Today at AWE 2021, Qualcomm announced Snapdragon Spaces XR Developer Platform, a head-worn AR software suite the company is using to kickstart a broader move towards smartphone-tethered AR glasses.

Qualcomm says its Snapdragon Spaces XR Developer Platform offers a host of machine perception functions that are ideal for smartphone-tethered AR glasses. The software tool kit focuses on performance and low power, and provides the sort of environmental and human interaction stuff it hopes will give AR developers a good starting point.

Still in early access, Qualcomm is initially working with Felix & Paul Studios, holo|one, Overlay, Scope AR, TRIPP, Tiny Rebel Games, NZXR, forwARdgame, Resolution Games, and Trigger Global. Snapdragon Spaces is slated for a more general release in Spring 2022.

Qualcomm isn’t leading the push by itself though. It’s tapped smartphone and AR hardware OEMs including Lenovo, Motorola, OPPO, and Xiaomi as early partners to support what it calls a “cross-device horizontal platform and ecosystem.” Lenovo’s ThinkReality A3 smart glasses tethered to a Motorola smartphone will be the first to work with Snapdragon Spaces.

When Qualcomm makes the push early next year, it will be relying on its telecom partners including Deutsche Telekom, NTT DOCOMO, INC. and T-Mobile in the United States; Qualcomm says more will be announced later.

“Snapdragon Spaces enables developers to build 3D applications for AR glasses from scratch or simply add head-worn AR features to existing Android smartphone applications to drive a unified, multi-screen experience between the smartphone screen in 2D and the real world in 3D,” the company says in a press statement. “Developers will also receive a robust resource library that includes documentation, sample code, tutorials, knowledge bases, and tools to help accelerate their development.”

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The company says its platform will include environmental understanding features such as spatial mapping and meshing, occlusion, plane detection, object and image recognition and tracking, local anchors and persistence, scene understanding, positional tracking and hand tracking.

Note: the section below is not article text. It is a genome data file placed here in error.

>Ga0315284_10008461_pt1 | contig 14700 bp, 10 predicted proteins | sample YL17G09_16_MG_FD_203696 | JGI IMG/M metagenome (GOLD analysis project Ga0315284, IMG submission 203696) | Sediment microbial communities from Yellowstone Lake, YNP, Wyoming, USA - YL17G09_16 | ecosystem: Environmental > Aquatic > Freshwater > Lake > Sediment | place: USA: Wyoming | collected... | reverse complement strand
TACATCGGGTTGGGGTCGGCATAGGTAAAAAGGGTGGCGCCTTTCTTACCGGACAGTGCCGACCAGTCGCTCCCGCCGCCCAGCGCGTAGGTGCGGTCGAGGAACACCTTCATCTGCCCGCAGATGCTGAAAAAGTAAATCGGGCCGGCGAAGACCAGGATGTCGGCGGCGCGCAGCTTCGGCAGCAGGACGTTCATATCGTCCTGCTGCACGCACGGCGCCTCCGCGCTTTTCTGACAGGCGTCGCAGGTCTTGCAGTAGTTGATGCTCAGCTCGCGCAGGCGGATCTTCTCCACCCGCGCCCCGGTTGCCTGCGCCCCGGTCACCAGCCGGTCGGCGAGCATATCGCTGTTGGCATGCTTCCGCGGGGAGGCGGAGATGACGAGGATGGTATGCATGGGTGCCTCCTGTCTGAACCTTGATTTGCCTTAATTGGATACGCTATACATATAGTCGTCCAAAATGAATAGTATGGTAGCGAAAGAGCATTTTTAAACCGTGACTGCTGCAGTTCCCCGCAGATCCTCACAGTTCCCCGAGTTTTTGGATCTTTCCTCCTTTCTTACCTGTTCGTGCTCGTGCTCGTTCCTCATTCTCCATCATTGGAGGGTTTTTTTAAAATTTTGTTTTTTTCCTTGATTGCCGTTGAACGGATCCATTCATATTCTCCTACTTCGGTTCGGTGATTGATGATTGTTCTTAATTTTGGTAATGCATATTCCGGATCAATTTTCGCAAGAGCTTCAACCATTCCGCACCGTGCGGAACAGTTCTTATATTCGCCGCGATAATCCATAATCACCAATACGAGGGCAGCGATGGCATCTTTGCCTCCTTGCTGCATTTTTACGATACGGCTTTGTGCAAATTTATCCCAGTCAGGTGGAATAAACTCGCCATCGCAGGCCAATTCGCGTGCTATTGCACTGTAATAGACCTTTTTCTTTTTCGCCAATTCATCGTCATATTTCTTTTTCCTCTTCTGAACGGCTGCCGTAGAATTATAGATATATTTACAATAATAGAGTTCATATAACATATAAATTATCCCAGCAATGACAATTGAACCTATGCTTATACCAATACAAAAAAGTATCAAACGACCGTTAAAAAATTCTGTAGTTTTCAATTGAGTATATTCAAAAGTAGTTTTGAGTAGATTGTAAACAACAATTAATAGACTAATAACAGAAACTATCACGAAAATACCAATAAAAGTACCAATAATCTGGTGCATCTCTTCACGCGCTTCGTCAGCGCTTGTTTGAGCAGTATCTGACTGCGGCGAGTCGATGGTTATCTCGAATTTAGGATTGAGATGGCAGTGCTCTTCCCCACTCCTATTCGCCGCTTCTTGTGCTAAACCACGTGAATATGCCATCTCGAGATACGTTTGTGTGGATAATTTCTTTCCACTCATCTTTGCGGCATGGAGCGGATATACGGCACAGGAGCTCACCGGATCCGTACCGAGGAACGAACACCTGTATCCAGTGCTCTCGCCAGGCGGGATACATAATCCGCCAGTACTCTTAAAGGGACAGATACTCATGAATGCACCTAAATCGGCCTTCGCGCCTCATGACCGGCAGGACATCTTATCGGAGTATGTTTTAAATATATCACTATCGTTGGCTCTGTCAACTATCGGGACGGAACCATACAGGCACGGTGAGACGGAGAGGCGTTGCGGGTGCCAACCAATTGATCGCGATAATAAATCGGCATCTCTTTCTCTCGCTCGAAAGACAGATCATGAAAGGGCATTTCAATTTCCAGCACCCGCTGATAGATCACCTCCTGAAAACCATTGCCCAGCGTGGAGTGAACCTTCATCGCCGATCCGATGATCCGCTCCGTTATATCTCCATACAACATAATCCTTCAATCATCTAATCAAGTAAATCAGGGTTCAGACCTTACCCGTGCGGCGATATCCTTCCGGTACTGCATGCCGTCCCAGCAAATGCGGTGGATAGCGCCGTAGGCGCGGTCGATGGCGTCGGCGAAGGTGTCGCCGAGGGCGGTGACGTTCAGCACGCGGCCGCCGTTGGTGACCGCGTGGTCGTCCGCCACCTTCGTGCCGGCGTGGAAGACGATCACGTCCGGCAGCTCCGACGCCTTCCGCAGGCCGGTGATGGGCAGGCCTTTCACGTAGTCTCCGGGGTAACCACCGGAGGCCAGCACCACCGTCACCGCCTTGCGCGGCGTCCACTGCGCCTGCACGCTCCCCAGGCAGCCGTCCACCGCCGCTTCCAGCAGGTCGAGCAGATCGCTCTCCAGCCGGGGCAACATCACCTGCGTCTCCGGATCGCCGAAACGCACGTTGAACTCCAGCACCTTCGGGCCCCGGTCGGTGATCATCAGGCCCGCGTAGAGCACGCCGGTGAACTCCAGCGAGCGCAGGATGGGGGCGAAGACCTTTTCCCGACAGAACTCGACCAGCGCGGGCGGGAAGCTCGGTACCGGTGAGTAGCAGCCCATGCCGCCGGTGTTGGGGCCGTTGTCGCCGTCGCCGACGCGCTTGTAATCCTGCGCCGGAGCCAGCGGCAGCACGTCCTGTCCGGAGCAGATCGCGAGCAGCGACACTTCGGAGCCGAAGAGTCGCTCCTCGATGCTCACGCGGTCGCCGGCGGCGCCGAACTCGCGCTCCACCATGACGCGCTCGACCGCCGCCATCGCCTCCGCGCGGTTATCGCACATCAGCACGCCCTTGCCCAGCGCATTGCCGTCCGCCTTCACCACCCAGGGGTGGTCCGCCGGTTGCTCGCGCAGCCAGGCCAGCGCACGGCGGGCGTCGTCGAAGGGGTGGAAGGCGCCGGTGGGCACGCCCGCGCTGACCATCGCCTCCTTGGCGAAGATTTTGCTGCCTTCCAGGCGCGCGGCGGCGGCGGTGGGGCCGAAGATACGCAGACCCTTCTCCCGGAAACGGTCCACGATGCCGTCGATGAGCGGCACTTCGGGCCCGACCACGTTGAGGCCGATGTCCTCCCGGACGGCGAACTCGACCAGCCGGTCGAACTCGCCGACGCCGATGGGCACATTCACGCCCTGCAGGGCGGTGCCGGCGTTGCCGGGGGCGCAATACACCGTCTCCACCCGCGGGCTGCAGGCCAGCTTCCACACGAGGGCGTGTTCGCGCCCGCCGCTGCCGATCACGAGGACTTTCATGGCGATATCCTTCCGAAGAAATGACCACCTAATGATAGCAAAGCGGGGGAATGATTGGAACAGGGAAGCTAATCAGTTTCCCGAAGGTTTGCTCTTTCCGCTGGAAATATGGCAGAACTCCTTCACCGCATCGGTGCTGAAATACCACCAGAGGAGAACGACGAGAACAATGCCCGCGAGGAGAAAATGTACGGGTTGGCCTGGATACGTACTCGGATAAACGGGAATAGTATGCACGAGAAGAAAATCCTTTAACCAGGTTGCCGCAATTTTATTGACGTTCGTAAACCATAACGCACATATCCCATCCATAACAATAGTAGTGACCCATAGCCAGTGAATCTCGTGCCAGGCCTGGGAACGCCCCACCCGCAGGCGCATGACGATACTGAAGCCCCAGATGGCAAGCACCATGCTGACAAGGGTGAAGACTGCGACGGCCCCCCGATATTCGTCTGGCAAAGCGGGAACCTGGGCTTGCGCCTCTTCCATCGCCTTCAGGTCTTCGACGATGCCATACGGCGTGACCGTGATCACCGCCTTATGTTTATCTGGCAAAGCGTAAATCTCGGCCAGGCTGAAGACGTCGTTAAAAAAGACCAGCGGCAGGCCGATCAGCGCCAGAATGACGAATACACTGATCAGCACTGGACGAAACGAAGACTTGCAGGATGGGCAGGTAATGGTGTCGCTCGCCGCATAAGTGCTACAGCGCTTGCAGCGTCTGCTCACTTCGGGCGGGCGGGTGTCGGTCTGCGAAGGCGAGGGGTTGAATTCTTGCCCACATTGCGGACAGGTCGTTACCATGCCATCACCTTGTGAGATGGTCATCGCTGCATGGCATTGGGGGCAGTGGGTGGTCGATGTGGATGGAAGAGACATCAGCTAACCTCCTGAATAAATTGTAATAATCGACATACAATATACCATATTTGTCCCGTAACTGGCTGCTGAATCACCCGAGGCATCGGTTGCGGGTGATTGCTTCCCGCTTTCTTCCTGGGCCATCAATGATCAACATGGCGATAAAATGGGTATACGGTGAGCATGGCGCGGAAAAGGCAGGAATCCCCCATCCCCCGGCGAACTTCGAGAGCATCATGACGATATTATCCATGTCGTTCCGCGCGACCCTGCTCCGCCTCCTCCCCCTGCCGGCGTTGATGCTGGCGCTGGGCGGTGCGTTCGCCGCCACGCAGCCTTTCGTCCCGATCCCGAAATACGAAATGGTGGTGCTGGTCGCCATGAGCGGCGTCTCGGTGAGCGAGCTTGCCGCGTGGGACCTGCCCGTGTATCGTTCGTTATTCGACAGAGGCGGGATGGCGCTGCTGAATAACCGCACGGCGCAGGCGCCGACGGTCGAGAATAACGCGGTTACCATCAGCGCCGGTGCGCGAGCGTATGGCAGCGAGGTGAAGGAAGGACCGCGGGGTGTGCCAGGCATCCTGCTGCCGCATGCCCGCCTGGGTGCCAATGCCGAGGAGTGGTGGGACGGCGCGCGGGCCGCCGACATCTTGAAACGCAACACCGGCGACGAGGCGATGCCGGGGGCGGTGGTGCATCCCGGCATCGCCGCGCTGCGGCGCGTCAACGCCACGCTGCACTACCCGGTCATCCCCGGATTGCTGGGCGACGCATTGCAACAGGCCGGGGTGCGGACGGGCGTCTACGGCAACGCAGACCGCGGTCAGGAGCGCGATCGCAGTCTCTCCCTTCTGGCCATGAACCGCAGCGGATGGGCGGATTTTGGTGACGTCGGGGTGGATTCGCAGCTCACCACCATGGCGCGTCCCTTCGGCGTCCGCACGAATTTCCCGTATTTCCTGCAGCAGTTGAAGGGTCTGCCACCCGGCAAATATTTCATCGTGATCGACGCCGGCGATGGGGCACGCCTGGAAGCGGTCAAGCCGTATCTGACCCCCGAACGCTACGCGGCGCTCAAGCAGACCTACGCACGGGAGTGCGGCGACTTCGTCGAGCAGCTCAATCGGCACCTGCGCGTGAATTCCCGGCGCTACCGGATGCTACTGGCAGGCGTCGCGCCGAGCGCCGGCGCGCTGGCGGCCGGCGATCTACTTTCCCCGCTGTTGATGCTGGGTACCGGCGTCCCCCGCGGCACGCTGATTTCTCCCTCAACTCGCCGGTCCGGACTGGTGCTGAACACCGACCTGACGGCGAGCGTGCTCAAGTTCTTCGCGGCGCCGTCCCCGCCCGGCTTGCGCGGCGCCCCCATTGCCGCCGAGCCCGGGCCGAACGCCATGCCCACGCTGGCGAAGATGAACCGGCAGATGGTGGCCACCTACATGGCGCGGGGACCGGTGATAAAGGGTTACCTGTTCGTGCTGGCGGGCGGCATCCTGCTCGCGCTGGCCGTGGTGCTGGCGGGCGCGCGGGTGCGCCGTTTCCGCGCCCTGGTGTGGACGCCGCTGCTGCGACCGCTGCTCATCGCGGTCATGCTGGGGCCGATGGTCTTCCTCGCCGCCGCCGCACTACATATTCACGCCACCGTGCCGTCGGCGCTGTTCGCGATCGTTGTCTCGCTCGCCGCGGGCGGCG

Image courtesy Qualcomm Technologies

Snapdragon Spaces includes SDKs for Unreal Engine and Unity, and is based on OpenXR. It will also integrate with Niantic’s recently launched Lightship ARDK platform, something Qualcomm says will expand Lightship’s reach to “outdoor head-worn use cases and inspire people to explore outside, and to connect and play with others in real time through multi-player functions.”

Qualcomm further announced that it’s acquired the team and “certain technology assets” from HINS SAS and its hand-tracking and gesture recognition subsidiary, Clay AIR. Wikitude, an AR technology provider, is also joining Qualcomm, which includes the absorption of Wikitude’s AR userbase of 150K+ developers.

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Well before the first modern XR products hit the market, Scott recognized the potential of the technology and set out to understand and document its growth. He has been professionally reporting on the space for nearly a decade as Editor at Road to VR, authoring more than 3,500 articles on the topic. Scott brings that seasoned insight to his reporting from major industry events across the globe.